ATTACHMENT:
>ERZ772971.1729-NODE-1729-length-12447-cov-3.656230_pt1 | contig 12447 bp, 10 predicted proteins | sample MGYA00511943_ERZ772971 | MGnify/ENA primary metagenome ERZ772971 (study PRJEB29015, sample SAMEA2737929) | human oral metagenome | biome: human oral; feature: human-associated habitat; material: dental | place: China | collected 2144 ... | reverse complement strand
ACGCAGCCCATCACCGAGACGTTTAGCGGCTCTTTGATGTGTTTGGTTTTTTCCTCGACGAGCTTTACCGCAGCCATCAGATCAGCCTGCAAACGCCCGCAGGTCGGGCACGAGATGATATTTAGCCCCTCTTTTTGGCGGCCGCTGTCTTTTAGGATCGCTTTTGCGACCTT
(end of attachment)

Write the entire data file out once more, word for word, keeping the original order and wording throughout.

>ERZ772971.1729-NODE-1729-length-12447-cov-3.656230_pt1 | contig 12447 bp, 10 predicted proteins | sample MGYA00511943_ERZ772971 | MGnify/ENA primary metagenome ERZ772971 (study PRJEB29015, sample SAMEA2737929) | human oral metagenome | biome: human oral; feature: human-associated habitat; material: dental | place: China | collected 2144 ... | reverse complement strand
ACGCAGCCCATCACCGAGACGTTTAGCGGCTCTTTGATGTGTTTGGTTTTTTCCTCGACGAGCTTTACCGCAGCCATCAGATCAGCCTGCAAACGCCCGCAGGTCGGGCACGAGATGATATTTAGCCCCTCTTTTTGGCGGCCGCTGTCTTTTAGGATCGCTTTTGCGACCTT